York County Commonwealth’s Attorney Eileen M. Addison accepted today a public reprimand from the Virginia State Bar for failing to acknowledge a tentative plea agreement with a key witness during a murder trial in April 2007.
That resolution of allegations that she had violated Rules of Professional Conduct had been pending since March 14, when Addison and her attorney had signed a proposed deal on the charges.
However, Deputy Bar Counsel Kathryn R. Montgomery told the VSB Disciplinary Board that Addison had refused to accept any dates the bar proposed for a hearing on the disposition. A hearing before the board on such agreed dispositions typically occurs via a telephone conference call within two weeks of when an agreement is signed, she said.
Montgomery said she began to suspect that Addison was not acting in good faith and that the failure to set a date was the result of political considerations. Addison is facing a challenge from Ben Hahn, her former deputy, in the Republican primary election on Aug. 23.
The Disciplinary Board finally set the date for a hearing on whether to accept the proposed disposition for today. Montgomery told the board she did not know whether Addison continued to support the agreement she had signed.
Addison’s attorney, Rodney G. Leffler of Fairfax, responded that Addison continues to insist there was no formal plea agreement reached with the witness until after he testified.
But, Leffler acknowledged, she now wishes she had stood up, approached the court and explained the circumstances of her office’s negotiations with the witness, who also had been charged in the murder.
“She does embrace the disposition and asks the board to impose it,” Leffler said.
After the board deliberated for about 20 minutes, Board Chairman Pleasant S. Brodnax III announced that it had accepted the agreement. “The respondent and her counsel have negotiated a very favorable disposition given the allegations in the certification” of the charges from a disciplinary committee, he added.
The disciplinary proceeding stemmed from the shooting death of Michael Tyler in May 2006.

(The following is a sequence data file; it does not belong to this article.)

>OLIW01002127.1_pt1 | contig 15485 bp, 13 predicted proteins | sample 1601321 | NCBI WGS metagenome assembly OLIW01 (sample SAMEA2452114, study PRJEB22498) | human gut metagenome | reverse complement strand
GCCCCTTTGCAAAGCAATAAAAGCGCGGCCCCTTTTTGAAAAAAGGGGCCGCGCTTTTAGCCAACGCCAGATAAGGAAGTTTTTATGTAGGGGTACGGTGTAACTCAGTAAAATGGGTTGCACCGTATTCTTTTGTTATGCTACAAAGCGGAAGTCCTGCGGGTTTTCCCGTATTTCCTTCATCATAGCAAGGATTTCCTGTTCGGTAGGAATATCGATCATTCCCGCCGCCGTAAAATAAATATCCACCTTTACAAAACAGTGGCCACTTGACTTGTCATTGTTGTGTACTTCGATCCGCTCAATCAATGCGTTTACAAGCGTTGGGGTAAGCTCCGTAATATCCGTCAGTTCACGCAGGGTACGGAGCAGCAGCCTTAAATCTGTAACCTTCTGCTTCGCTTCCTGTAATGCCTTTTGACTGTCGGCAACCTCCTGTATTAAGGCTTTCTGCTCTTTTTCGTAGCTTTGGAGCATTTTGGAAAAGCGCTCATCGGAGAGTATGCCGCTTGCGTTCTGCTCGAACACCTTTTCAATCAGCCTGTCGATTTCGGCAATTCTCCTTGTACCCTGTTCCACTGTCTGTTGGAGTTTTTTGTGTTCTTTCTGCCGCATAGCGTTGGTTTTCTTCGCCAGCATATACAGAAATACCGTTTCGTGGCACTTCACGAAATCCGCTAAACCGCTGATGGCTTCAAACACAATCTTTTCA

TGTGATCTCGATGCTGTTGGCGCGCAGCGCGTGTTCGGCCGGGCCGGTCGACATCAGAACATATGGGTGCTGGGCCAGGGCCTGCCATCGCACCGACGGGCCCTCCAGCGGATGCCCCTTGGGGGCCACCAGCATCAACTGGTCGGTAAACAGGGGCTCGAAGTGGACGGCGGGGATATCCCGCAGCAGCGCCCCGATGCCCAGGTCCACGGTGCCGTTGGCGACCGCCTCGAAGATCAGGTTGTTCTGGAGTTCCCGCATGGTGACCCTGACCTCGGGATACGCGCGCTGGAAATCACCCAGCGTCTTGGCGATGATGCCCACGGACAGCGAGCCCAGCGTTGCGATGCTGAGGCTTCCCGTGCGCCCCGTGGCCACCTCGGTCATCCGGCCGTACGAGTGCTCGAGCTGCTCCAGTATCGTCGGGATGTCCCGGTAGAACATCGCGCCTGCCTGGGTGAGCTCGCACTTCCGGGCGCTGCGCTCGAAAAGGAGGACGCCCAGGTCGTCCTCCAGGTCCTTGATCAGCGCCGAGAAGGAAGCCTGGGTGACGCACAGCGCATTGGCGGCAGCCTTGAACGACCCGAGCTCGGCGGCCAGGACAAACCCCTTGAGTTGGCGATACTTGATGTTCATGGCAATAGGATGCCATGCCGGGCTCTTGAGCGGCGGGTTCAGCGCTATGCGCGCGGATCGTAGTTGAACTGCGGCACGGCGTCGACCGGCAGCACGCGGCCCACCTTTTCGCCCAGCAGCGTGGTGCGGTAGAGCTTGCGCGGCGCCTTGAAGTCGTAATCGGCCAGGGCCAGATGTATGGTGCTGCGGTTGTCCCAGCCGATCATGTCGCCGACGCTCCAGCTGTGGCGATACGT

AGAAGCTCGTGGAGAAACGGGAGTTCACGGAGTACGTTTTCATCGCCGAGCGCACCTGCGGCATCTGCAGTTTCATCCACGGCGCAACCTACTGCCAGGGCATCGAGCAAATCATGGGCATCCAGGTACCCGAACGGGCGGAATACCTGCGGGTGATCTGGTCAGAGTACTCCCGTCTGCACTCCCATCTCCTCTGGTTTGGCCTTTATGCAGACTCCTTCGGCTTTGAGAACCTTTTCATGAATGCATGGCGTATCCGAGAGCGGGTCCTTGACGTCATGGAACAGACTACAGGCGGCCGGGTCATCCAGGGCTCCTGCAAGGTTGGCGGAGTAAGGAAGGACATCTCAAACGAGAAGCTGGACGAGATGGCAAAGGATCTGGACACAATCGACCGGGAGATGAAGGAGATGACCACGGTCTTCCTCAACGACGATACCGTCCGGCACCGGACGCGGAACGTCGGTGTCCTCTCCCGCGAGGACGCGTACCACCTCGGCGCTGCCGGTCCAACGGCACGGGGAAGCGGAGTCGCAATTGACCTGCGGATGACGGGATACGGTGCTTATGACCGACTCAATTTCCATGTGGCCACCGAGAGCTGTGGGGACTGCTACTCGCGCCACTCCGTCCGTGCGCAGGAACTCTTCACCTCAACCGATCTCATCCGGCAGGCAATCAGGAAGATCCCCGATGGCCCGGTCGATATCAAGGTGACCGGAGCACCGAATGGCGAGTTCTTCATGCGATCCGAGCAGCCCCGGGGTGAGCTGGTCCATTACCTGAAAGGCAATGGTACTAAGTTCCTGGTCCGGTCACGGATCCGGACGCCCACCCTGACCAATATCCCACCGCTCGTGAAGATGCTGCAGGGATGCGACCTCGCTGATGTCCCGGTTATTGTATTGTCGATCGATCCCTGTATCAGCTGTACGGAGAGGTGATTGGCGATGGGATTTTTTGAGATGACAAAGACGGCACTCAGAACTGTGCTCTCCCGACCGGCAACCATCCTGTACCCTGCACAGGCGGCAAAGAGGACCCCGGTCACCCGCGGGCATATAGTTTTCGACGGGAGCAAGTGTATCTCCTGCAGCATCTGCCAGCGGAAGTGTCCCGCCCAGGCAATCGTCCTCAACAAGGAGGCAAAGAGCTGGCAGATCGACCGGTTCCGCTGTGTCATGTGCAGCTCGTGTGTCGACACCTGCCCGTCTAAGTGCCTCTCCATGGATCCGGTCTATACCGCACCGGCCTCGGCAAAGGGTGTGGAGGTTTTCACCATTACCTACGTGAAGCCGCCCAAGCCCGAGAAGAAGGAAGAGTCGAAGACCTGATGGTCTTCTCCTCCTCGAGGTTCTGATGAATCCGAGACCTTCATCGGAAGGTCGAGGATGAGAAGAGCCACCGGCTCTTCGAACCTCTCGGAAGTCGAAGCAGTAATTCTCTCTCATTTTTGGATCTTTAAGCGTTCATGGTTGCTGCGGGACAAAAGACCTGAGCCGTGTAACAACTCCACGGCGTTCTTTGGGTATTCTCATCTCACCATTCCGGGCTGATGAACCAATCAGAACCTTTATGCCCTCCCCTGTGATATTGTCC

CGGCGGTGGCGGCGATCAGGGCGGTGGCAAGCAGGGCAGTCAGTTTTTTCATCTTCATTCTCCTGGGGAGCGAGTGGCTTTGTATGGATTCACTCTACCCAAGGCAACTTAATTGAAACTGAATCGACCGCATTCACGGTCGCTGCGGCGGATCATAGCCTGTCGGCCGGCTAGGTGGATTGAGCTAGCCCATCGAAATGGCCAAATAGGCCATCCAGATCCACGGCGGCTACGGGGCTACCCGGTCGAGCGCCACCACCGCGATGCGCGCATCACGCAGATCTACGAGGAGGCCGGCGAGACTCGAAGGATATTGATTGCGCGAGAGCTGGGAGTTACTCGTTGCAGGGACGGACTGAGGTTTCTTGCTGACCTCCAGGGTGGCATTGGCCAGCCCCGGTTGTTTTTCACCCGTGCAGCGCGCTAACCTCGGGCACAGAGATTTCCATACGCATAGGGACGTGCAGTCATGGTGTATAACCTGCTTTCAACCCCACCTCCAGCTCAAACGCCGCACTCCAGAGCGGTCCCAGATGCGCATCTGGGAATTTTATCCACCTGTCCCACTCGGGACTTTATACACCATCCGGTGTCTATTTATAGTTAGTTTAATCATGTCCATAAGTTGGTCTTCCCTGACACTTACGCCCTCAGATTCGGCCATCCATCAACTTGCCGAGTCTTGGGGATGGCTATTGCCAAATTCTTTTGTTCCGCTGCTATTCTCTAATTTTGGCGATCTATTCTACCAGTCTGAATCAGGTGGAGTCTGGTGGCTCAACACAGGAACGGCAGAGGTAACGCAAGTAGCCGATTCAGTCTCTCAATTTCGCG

He was shot as he approached a vehicle driven by Marquis Edwards with his cousin, Kwaume Edwards, in the front seat and Carlos Chapman in the back seat.
According to the bar’s disciplinary complaint, all three suspects were charged with murder, but Addison told Chapman’s attorney that the case against him probably could be resolved by misdemeanor charges, given Chapman’s minimal involvement and limited intelligence.
Chapman remained in jail on the murder counts, and his trial was continued several times in anticipation that he would testify against the other co-defendants.
Marquis Edwards ultimately entered an Alford plea to first-degree murder, even though Chapman had told authorities that Kwaume Edwards was the one who had actually shot Tyler and Addison had come to believe that Kwaume was primarily responsible for his death.
Chapman testified at Kwaume’s trial that he was the shooter before telling the jury under cross examination that he did not know hether his testimony would help his case.
The jury convicted Kwaume of second-degree murder, and Chapman later pleaded guilty to being an accessory after the fact to murder and to use of a firearm in a felony. He was sentenced to 12 months in jail and released because he already had been in jail for that period of time.
Kwaume Edwards’ attorney, Michael Morchower, then filed a motion for a new trial based on Addison’s failure to disclose the understanding that had been reached with Chapman.
York Circuit Judge N. Prentis Smiley granted the motion, and a jury acquitted Edwards in his second trial. Chapman did not testify.
Addison faced ethical charges last year that she had coached a prosecution witness in the capital murder trial of Daryl Atkins in 1998. Smiley, who presided over the trial, commuted Atkins’ death penalty to life in prison after holding a hearing on the allegation.
However, a three-judge panel concluded that the VSB had not proved that Addison acted unethically in that case.